Gastric cancer diagnosis after presentation to the ED: The independent association of presenting location and outcomes

Research output: Contribution to journalArticle

3 Scopus citations

Abstract

Background: The impact of diagnosis location on gastric cancer (GC) outcomes is poorly defined. Methods: Detailed chart review was conducted to identify presenting location leading to diagnosis and treatment for GC patients at a single institution (2009–2013). Patients treated non-emergently following a diagnosis prompted by an ED visit (EDdx) were compared with those diagnosed at other locations (non-EDdx). Results: EDdx patients comprised 52% of 263 GC patients. They were older, had later cancer stages (stage IV: 50% vs. 24%), more comorbidities (≥3: 68% vs. 47%), and presented with non-specific symptoms like bleeding (21% vs. 5%). Both groups were of similar race and insurance status. In a model adjusted for stage, EDdx was associated with increased mortality (aHR 1.9; 95% CI: 1.2–2.9). Conclusion: Half of GC patients had an ED visit prompting diagnosis, which is independently associated with increased mortality. Efforts should focus on reducing EDdx rates to improve GC outcomes.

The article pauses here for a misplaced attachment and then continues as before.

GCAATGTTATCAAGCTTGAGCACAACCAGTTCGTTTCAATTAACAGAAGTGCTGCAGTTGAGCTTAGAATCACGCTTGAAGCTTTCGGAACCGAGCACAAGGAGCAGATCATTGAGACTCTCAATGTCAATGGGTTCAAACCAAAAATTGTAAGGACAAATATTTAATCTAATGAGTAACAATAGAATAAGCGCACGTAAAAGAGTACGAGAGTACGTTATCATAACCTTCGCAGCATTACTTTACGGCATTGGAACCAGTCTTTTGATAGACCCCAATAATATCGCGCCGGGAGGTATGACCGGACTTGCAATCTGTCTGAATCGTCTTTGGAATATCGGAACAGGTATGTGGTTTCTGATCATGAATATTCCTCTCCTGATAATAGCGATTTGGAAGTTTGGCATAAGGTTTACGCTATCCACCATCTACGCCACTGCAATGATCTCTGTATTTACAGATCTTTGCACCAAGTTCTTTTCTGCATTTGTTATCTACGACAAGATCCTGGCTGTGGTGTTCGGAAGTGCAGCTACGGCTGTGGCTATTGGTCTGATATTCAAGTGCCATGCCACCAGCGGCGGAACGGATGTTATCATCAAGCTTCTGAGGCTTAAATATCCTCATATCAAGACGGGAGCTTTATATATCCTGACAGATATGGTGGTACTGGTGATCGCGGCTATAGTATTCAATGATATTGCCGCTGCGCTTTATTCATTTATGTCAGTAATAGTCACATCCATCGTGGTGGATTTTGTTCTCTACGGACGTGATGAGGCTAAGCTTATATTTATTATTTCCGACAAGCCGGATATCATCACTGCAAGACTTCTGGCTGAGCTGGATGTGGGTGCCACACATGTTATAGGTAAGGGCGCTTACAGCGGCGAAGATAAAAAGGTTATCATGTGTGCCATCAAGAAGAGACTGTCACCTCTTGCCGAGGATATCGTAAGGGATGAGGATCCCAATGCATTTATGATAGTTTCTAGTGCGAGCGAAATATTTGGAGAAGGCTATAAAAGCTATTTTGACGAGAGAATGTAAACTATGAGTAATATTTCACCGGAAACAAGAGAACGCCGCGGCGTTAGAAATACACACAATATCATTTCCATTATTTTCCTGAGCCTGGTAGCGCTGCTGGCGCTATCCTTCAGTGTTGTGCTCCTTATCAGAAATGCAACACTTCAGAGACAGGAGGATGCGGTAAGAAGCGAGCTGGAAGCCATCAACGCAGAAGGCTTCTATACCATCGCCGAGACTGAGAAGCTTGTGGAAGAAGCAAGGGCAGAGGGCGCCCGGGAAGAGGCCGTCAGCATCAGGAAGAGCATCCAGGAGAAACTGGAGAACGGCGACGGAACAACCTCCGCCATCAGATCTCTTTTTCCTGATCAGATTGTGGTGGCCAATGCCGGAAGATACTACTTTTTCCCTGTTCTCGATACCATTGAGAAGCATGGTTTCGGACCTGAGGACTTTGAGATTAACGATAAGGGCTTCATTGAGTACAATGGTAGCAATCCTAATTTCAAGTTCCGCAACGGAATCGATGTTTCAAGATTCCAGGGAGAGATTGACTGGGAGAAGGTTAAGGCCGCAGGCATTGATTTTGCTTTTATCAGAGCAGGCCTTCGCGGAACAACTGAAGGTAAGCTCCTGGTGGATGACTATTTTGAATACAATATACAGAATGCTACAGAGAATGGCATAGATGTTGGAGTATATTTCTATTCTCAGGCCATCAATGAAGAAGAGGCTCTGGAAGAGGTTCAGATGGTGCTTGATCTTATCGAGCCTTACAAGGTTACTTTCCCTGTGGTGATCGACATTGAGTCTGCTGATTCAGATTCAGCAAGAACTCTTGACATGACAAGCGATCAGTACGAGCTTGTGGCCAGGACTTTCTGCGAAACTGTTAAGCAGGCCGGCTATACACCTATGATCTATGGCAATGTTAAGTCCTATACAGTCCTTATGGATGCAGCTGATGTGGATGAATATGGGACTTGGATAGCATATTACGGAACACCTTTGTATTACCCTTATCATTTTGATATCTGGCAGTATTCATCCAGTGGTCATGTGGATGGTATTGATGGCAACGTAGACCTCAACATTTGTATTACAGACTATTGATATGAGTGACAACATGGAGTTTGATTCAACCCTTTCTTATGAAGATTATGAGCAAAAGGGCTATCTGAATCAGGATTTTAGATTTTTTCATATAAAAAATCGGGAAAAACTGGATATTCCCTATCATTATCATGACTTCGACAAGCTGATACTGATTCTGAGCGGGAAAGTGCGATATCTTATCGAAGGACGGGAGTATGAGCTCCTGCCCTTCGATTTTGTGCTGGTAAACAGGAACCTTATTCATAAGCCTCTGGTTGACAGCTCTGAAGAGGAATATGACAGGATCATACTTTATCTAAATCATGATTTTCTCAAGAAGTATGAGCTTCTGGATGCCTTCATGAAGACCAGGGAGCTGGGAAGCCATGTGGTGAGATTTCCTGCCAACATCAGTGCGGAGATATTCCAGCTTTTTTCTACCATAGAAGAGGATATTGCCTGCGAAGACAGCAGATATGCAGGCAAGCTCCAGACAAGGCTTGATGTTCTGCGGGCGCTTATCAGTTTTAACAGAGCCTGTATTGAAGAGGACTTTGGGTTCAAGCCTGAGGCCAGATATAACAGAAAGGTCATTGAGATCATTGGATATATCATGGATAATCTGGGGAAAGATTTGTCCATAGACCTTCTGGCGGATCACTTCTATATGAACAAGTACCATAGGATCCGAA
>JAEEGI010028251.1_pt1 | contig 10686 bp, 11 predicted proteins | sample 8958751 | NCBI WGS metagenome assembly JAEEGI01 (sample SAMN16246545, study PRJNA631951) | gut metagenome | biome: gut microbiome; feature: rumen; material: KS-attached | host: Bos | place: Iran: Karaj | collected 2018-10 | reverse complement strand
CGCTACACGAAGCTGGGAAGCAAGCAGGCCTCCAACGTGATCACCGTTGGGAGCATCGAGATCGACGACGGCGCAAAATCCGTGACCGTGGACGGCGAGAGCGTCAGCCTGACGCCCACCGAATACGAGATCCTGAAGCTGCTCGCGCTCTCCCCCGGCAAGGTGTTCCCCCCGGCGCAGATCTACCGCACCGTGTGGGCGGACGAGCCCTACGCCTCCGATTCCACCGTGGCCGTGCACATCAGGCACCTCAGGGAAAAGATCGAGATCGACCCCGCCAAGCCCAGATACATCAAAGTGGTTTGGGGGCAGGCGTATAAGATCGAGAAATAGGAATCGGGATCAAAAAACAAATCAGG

Original languageEnglish (US)
Pages (from-to)286-292
Number of pages7
JournalAmerican Journal of Surgery
Volume216
Issue number2
DOIs
StatePublished - Aug 2018

Keywords

  • Cancer diagnosis
  • Emergency department
  • Gastric cancer

ASJC Scopus subject areas

  • Surgery

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